Git and GitHub – A Quick Look
Posted on 08/19/17 6:36 AM
Is Git just another word for GitHub, are they related or are they completely different? – This post is specifically built to answers such trivial questions faced by most folks.
So, Let’s get cracking…
What is Git?
First thing first, Git is not Github. They are different yet, related to each other. Git is the most popular version control system founded in 2005 by Linus Torvalds. Git installs locally on your computer to handle ‘version control’. So, to understand git, you should first learn about version control.
Version control, in specific terms, help you record changes to files or set of files so that you can recall previous versions later. It’s just like – making small changes, taking snapshot; making small changes and taking another snapshot; so on…You can then, use Git to step back and forth whenever necessary through each snapshot.
And, Git is simply one of many version control systems that you can download and install in your machine.
Collaboration…If you are working as an individual, then its great. But, what if you want to share your project directory with team – make changes, send them to your team members or have changes they make appear on your machine’s project directory?
For this, Git has a command called Push and Pull, which allows to pull in your collaborators changes and push back your own changes. This is good until you and your collaborators are sitting right next to each other.
Well, that’s where GitHub comes! GitHub is a place for storing identical working directories – also called as repositories or repo. It provides a hub for Git repositories.
GitHub is specifically built for Git, yet, they aren’t really linked. You can use any other Git hosting service apart from GitHub. One such alternative is Bitbucket. (Unlike GitHub) Bitbucket gives private access to repositories.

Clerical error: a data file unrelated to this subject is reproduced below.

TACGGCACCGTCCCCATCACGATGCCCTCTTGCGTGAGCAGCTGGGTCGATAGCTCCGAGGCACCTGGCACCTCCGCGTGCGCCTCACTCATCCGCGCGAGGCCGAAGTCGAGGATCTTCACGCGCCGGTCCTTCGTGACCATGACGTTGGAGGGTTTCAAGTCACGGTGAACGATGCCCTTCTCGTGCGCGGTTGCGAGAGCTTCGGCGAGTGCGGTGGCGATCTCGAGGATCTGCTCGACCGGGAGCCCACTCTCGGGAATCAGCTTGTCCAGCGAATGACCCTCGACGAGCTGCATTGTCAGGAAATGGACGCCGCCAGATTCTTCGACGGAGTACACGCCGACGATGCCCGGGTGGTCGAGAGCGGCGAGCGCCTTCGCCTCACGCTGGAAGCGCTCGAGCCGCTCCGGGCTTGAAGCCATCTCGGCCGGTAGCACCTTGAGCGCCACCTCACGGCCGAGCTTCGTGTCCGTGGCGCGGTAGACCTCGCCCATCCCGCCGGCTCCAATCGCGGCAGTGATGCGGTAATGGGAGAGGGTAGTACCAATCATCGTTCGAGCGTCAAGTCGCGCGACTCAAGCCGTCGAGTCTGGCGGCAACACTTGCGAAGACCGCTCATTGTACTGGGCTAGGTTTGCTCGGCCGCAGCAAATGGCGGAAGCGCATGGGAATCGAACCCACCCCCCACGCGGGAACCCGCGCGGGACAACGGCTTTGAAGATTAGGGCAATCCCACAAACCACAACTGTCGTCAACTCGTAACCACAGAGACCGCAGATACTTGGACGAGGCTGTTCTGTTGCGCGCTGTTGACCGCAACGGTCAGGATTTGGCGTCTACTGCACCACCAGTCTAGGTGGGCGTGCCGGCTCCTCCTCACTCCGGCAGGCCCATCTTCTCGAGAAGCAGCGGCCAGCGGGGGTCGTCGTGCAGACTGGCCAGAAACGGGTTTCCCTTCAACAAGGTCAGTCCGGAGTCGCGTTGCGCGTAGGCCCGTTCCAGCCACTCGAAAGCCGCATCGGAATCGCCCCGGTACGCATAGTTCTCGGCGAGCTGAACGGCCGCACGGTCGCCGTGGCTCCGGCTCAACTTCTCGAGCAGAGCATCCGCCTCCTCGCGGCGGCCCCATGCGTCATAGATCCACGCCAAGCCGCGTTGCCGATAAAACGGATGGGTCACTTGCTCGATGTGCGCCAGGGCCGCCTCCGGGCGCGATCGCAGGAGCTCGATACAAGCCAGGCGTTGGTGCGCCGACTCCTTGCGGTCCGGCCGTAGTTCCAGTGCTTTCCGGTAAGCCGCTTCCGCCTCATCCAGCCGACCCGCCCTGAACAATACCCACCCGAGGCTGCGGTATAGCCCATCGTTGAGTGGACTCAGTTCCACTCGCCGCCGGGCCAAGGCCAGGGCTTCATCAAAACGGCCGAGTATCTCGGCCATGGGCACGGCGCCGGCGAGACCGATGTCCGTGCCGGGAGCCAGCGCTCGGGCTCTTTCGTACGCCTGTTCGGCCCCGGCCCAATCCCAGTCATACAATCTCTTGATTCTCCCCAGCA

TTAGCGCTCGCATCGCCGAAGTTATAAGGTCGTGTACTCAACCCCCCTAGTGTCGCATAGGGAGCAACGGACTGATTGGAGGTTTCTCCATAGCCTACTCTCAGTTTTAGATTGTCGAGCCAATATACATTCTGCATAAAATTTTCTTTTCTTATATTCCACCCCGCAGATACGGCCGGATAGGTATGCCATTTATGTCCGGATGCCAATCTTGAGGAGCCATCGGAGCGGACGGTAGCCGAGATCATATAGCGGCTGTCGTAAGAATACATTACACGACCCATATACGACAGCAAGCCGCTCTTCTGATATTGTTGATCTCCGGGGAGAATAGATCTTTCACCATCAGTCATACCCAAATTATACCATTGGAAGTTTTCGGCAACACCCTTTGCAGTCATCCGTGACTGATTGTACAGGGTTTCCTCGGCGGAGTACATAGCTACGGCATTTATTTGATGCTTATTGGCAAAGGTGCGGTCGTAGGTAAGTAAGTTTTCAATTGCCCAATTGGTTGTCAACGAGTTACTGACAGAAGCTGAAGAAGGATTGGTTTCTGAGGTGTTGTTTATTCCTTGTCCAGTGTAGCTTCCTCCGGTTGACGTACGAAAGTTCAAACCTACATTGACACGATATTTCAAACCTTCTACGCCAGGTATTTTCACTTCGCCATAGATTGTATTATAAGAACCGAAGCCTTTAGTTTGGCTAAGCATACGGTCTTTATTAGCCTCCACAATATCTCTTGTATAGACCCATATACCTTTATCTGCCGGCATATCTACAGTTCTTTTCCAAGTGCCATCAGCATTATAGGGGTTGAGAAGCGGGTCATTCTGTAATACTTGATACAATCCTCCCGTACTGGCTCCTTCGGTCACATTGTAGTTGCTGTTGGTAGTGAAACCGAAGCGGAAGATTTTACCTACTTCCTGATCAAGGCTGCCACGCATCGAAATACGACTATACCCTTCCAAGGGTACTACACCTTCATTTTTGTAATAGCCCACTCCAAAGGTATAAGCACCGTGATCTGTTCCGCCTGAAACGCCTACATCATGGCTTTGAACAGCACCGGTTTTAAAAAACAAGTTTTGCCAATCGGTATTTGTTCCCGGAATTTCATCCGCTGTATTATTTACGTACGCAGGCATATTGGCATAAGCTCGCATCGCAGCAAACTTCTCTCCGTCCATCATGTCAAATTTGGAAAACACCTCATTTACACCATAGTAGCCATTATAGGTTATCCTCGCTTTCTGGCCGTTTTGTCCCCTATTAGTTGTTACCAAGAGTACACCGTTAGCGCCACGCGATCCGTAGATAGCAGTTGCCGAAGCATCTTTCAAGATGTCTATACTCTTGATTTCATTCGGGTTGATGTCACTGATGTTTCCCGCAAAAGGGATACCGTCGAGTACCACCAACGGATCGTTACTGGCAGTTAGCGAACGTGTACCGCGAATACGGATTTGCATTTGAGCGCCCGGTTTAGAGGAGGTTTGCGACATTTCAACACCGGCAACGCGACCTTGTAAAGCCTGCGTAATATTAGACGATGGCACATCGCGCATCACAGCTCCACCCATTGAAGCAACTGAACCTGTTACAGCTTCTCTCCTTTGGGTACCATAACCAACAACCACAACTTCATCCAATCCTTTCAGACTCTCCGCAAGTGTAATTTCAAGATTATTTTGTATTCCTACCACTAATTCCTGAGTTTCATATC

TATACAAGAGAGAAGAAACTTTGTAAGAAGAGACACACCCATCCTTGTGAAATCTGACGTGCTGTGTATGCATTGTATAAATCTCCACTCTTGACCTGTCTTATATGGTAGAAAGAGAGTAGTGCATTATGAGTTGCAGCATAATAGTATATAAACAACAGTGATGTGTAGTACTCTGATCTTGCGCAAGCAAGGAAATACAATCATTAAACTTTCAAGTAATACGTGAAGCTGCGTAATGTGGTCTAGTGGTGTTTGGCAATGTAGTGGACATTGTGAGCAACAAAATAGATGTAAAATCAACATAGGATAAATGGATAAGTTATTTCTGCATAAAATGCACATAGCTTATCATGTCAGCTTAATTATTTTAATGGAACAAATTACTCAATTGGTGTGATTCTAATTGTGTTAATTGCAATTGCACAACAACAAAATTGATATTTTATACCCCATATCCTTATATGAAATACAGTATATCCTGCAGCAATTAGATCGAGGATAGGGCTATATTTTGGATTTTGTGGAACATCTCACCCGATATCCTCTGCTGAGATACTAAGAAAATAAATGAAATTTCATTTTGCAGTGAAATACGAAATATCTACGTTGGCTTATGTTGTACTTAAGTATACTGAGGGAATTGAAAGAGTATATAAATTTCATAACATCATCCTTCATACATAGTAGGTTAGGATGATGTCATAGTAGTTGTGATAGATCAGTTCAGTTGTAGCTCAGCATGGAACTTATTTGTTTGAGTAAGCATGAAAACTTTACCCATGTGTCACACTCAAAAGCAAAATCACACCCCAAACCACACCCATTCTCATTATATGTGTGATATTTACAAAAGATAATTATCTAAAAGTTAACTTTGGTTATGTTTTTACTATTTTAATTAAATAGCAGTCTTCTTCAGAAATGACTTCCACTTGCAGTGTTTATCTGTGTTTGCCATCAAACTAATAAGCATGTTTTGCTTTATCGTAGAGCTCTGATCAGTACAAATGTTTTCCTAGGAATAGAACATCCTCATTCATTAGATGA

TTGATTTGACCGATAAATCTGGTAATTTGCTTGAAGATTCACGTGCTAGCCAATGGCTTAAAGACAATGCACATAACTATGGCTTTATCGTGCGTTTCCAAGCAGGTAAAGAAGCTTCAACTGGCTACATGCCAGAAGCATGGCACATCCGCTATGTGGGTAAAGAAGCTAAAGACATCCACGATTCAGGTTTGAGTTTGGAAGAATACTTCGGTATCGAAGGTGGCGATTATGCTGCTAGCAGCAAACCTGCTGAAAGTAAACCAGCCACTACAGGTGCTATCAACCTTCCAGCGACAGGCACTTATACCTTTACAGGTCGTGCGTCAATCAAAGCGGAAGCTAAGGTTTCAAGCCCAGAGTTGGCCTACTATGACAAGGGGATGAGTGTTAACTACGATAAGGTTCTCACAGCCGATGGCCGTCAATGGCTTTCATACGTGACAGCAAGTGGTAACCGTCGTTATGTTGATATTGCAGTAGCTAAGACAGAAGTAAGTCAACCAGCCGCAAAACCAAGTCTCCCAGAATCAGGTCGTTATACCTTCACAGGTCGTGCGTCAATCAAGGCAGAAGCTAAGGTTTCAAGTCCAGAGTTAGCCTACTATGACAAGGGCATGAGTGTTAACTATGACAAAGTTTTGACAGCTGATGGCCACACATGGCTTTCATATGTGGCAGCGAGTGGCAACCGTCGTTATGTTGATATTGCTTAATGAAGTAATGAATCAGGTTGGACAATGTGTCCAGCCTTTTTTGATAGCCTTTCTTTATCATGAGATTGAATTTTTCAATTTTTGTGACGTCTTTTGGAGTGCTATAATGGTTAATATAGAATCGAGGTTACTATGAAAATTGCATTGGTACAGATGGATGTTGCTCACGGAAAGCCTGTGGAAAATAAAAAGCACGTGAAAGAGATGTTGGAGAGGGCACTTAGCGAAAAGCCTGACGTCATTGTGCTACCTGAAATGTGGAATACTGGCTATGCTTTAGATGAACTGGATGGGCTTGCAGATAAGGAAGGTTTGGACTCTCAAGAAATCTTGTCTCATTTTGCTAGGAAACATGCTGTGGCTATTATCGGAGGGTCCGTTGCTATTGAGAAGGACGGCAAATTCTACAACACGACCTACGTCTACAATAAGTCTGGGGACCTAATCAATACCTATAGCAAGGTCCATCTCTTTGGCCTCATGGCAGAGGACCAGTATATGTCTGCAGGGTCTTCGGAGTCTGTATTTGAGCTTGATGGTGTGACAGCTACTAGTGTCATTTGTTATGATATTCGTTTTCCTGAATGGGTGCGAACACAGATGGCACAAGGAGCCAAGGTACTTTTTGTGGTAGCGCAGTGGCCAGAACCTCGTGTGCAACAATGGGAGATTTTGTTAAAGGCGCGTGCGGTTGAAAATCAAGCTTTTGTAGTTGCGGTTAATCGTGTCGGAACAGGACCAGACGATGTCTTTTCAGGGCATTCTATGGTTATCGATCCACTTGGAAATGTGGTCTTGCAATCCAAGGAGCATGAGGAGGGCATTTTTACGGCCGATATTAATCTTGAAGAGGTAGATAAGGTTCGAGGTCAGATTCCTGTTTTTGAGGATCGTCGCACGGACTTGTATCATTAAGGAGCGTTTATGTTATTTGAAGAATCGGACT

Now, Let’s discuss three main characterstic functions of Git…
➨ Creating a local repository of project under project_name/.git directory in your home directory.
➨ Creating directory which allows you to directly see the files. Also, called working area.
➨ Creating staging area where you can store changes to file before any commit.
Time to get little deeper into how Git works…
➨ Setup, i.e. download Git for OSX, Windows or Linux.
➨ Create a new repository using command: git init
➨ Create working copy of local repository:
git clone /path/to/repository
➨ To recall, our local repository consist of three ‘trees’ maintained by gi
➨ Add and commit changes using following commands:
git add <filename>
git commit -m "Commit message"
➨ To push changes from local to remote repository, use: git push origin master.
➨ Branches are used for developing features that isolates from each other.
To create new branch:
git checkout -b feature_x
To delete a branch:
git branch -d feature_x
To push branch to remote repository:
git push origin <branch>
➨ To update and merge changes,
Update local repository to newest commit and merge remote changes:
To merge another with your active branch:
git merge <branch>
➨ To study repository history, use:
And, there a
you can do
Concluding the topic:
You must have now got a basic understanding of what Git and GitHub is all about. They are not difficult to grasp, as once you have gotten handle on the basics, you can pick everything up reasonably quickly.
Thanks for reading, folks! See you again with my another interesting post. 🙂
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